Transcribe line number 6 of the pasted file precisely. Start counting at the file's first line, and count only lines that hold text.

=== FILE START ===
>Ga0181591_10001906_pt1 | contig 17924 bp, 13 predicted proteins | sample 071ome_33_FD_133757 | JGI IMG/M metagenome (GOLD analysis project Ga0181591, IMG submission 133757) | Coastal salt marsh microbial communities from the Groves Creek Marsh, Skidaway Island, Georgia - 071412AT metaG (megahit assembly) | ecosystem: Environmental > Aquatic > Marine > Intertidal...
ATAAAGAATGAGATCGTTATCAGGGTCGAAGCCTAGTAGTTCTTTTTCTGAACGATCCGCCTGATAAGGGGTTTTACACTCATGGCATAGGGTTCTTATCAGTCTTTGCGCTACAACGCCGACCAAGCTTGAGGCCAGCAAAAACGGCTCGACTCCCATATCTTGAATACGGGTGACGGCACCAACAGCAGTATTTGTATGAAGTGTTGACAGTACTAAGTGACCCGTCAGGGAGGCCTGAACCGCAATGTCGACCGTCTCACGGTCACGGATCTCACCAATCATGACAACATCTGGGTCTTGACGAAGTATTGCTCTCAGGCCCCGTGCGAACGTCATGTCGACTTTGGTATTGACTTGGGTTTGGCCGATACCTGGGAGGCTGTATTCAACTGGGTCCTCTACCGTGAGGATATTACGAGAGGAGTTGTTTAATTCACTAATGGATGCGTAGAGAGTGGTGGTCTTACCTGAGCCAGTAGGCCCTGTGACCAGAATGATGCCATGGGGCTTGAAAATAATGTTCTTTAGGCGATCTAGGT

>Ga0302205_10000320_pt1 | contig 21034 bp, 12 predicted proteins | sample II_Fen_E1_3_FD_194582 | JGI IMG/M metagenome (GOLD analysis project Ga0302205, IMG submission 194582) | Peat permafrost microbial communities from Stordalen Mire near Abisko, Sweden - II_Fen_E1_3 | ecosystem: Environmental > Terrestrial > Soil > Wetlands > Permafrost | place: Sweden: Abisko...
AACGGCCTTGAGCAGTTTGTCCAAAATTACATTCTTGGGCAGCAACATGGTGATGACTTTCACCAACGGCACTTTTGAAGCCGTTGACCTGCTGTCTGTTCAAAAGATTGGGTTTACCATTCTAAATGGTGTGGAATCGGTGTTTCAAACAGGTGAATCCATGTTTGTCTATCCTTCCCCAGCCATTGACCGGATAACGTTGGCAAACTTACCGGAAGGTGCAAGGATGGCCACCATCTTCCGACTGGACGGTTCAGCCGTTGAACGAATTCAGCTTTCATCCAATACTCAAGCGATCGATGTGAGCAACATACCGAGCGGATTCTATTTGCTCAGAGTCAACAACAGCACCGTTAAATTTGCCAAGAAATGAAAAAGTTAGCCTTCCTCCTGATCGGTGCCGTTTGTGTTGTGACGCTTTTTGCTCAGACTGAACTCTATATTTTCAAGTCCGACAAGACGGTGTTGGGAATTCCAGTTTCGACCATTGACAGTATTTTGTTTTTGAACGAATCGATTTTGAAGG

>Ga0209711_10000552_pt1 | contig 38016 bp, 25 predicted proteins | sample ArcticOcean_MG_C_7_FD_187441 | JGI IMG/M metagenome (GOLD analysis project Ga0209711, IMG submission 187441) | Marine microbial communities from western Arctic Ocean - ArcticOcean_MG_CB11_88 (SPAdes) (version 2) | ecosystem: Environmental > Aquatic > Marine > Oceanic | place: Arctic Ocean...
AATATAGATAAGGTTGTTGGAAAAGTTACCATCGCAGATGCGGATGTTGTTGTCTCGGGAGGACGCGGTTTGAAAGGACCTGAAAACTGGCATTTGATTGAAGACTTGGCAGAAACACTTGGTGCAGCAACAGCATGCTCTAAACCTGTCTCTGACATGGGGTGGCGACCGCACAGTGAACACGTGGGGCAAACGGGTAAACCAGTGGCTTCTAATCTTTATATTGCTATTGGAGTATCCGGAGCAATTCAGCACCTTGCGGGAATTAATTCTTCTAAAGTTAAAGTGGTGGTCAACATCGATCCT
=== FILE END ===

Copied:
AATATAGATAAGGTTGTTGGAAAAGTTACCATCGCAGATGCGGATGTTGTTGTCTCGGGAGGACGCGGTTTGAAAGGACCTGAAAACTGGCATTTGATTGAAGACTTGGCAGAAACACTTGGTGCAGCAACAGCATGCTCTAAACCTGTCTCTGACATGGGGTGGCGACCGCACAGTGAACACGTGGGGCAAACGGGTAAACCAGTGGCTTCTAATCTTTATATTGCTATTGGAGTATCCGGAGCAATTCAGCACCTTGCGGGAATTAATTCTTCTAAAGTTAAAGTGGTGGTCAACATCGATCCT